And then, the agencies were swamped, with the flood-tide of manuscripts, to which I contributed my own bits, only to be sadly informed by a couple of them who did take the time to read them, that although I was a very good writer (or at least fairly competent) my first novel just wasn’t what they termed “marketable to a traditional publisher.” I went back to consulting the handful of professional writers that I knew, and to the various knowledgeable book-blogs; ah, the received wisdom was that publishing a novel, and especially a novel by a new and unknown writer was very much in the way of a gamble for a publishing house. Before going through all the trouble, and the considerable expense of publishing such a book – major publishers wanted to put their chips on a sure thing, or something very close to a sure thing. Sometimes publishers would ask for marketing plan, including a website and blog, as well as a manuscript. More and more, mainstream publishing looked like Hollywood: ten humongous ten-million-dollar block-buster sure-thing movies a year, rather than a hundred one-million-dollar-not-quite-sure-thing-maybe-a-little-adventurous movies a year.
Around the time that I was really getting serious about getting published – Print On Demand technology had changed the whole publishing paradigm once again: unlike the old vanity press, which required an outlay of at least a couple of thousand dollars, it was now possible to get in print for considerably less. Of course there were, to put it kindly, quality issues, now that everyone out there who wanted to publish – could do so. POD-published books had a horrible reputation – still do, in many corners of the traditional book-publishing and reviewing world. I also heard frequently that having done a POD book was the kiss of death in trying for an agent, or a mainstream publishing deal. Submission guidelines for quite a few agencies specified that manuscripts must not have been published.
But the reluctance of traditional publishing to even consider more than just a tiny portion of new authors out there drove more and more first-time authors, and authors with considerable experience with the written and published word to consider POD publishing. Many go with the various POD services, and the truly dedicated set up as their own publisher. If the filtering mechanism provided by literary agents, and publishing houses can no longer cope with the quantities of books out there, then publishing through POD at least allows writers to circumvent that bottle-neck, and have readers themselves to be that ultimate filter. My last book (which was reviewed here at Chicagoboyz) my next book, a reissue of the Adelsverein Trilogy , and To Truckee’s Trail all will be published by a teensy local boutique press, where I have an editor, and the services of a design studio for the cover and interior formatting – so then why do I need to go through the whole submission process to agencies and traditional publishers, when I already have an established fan base through my blogging and my books?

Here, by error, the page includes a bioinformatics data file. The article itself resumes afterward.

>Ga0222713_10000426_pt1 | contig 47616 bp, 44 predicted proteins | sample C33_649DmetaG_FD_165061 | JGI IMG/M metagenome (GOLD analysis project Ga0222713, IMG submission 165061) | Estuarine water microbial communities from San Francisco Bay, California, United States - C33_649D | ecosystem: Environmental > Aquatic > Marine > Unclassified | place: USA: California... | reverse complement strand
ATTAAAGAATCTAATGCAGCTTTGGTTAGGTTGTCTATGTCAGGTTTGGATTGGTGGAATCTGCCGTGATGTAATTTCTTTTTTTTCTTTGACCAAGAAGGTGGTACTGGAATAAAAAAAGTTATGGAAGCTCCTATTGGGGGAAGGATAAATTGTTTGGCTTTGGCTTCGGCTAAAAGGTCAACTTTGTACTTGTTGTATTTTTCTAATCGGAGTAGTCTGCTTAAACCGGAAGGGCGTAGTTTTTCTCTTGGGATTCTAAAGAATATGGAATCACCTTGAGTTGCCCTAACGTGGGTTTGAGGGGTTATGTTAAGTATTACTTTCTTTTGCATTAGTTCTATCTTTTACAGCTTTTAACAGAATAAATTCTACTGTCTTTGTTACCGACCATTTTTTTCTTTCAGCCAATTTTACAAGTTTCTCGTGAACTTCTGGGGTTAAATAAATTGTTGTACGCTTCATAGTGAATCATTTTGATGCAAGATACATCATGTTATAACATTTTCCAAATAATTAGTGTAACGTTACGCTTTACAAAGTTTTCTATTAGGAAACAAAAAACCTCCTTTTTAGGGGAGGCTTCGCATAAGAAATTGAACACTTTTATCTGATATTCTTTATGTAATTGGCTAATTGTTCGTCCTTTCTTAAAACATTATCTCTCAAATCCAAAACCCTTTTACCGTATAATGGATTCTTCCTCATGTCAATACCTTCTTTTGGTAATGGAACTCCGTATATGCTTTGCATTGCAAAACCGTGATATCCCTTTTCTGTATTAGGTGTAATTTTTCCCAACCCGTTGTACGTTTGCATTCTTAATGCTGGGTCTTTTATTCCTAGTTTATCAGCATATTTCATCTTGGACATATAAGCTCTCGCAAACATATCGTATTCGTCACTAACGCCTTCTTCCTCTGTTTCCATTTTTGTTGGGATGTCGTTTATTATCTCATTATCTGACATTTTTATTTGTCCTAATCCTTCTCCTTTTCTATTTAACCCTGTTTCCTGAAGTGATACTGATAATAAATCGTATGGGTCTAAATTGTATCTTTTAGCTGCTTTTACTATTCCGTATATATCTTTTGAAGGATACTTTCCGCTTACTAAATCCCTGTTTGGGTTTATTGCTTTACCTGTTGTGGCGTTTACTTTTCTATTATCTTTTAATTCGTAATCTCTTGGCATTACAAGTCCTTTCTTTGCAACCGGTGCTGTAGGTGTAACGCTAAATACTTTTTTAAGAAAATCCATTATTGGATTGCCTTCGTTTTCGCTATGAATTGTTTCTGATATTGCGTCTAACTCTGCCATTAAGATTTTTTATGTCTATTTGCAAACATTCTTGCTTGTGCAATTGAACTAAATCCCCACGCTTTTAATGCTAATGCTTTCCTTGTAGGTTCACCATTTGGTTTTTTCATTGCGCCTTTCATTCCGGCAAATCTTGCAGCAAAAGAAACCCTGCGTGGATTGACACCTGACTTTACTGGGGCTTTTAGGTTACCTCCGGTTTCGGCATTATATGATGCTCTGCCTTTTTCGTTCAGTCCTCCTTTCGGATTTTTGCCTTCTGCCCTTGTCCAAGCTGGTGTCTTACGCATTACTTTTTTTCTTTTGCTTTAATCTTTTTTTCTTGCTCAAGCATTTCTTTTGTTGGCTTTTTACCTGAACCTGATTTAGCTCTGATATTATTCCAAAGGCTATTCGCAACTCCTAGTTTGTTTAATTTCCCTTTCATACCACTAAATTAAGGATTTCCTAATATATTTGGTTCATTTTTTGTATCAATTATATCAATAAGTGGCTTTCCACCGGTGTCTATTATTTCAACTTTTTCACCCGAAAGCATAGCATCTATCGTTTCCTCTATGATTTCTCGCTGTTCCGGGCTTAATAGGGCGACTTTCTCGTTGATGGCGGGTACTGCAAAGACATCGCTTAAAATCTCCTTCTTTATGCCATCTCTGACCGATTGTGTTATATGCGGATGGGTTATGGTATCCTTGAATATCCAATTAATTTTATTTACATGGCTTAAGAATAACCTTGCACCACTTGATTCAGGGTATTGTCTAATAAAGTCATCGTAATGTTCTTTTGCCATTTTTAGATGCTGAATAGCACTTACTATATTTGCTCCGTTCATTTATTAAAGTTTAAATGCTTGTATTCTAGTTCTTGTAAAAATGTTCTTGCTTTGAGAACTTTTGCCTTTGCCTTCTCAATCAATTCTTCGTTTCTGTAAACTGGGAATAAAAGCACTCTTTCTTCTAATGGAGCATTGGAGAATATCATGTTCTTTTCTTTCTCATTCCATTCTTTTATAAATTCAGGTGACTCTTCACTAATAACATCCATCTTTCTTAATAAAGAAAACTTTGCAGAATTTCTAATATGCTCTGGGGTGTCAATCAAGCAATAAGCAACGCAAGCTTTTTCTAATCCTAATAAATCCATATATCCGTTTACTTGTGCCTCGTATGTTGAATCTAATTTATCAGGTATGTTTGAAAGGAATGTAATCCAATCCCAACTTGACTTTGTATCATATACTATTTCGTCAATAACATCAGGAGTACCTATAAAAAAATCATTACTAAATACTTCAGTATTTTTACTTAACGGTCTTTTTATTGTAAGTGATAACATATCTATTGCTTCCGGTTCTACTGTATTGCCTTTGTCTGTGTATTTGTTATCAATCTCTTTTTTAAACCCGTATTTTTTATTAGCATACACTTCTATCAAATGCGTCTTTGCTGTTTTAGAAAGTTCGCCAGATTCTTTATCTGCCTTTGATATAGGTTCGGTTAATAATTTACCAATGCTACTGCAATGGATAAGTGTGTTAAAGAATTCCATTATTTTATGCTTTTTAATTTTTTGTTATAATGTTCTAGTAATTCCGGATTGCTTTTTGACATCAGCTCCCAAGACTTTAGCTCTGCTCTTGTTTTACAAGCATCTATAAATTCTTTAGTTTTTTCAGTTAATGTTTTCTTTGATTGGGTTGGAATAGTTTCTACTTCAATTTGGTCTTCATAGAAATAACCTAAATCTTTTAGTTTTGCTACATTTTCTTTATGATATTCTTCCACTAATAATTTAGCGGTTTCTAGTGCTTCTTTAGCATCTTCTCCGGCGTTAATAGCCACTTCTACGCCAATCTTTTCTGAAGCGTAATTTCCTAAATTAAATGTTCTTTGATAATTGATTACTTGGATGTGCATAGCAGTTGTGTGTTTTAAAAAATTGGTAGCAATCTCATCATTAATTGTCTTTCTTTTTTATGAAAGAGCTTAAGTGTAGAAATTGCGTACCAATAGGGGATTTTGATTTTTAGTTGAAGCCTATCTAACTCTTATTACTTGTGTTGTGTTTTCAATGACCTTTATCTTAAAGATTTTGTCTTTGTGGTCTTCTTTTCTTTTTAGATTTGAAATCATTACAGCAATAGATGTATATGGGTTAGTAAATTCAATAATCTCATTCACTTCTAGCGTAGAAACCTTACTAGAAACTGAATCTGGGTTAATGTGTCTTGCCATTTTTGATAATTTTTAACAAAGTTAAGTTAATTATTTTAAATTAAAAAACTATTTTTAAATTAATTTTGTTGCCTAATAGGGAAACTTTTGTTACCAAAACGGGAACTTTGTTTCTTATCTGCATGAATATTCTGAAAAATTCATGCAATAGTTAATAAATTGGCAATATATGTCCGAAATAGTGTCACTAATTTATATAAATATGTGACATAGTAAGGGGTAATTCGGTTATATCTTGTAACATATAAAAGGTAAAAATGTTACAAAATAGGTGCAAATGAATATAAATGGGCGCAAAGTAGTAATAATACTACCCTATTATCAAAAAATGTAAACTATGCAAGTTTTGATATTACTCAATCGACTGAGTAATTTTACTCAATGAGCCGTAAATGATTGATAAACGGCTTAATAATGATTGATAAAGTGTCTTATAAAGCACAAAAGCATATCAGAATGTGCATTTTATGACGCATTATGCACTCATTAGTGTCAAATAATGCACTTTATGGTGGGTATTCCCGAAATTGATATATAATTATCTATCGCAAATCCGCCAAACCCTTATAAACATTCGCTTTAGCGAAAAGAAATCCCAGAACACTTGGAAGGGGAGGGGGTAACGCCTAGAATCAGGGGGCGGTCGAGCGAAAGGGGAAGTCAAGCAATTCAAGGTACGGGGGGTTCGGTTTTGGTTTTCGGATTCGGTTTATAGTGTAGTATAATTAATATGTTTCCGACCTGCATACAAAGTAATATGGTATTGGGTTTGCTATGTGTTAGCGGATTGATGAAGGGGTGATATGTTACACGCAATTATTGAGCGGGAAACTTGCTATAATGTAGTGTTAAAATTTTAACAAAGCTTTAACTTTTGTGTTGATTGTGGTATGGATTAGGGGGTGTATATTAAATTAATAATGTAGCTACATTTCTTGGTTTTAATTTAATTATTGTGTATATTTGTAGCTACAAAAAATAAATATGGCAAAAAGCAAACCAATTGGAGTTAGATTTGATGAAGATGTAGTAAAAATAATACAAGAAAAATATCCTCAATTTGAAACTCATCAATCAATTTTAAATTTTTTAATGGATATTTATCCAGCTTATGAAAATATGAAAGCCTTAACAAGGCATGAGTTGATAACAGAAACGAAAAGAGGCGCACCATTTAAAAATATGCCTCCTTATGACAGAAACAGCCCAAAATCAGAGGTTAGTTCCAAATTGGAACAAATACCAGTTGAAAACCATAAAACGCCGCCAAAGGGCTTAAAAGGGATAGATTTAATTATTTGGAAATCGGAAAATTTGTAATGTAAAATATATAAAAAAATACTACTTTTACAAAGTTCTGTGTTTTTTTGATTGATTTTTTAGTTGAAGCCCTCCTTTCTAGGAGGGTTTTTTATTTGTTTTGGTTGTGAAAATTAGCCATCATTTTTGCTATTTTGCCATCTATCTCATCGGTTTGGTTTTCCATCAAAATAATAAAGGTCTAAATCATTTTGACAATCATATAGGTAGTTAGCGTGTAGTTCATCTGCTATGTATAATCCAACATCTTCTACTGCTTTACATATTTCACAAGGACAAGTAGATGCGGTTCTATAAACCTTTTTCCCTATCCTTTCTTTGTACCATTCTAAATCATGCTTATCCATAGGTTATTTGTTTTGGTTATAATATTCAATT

There have certainly been some widely-reported success stories over the last decade or so, of books like The Shack or The Christmas Box and The Lace Reader which sold initially and widely as POD books – and suddenly became visible to a traditional publisher. With those books, it seems as if the acquisitions editor at a traditional house came out of a torpid state, exclaiming “OMG, that book has sold a bomb of copies already, we’d better hop onto the gravy-train and sign that author to a deal!” (Note – in 2006, a NY Times article estimated that the average POD book sells 150-175 copies, other experts quoted less than a hundred, possibly as low as 50.) In the last year or so, I have encountered hints and portents that traditional publishing houses may be reconsidering POD books; yes, even to the point of patrolling Amazon.com, searching out those POD and boutique-press of excellent quality and a consistent, but unspectacular record of sales.
At least one IAG author that I know of, Dianne Salerni has a contract with a small, but substantial traditional publisher, on the basis of her first book and an option on her second. Harper-Collins UK set up a website called “Authonomy” which allowed authors to put up all or part of a published or unpublished MS and allow other people to read and recommend. I have read some terrific historical novels at Authonomy, and am considerably mystified that some of the best have not been published with much acclaim months ago. I don’t imagine that the business of writing books – and it is a business, never mind how much one enjoys the writing aspects of it – will ever go back to the old way, of lobbing manuscripts over the castle walls, in the hope that they will magically fall into the hands of a kindly editor.
Seriously, though – I think I’m having more fun this way.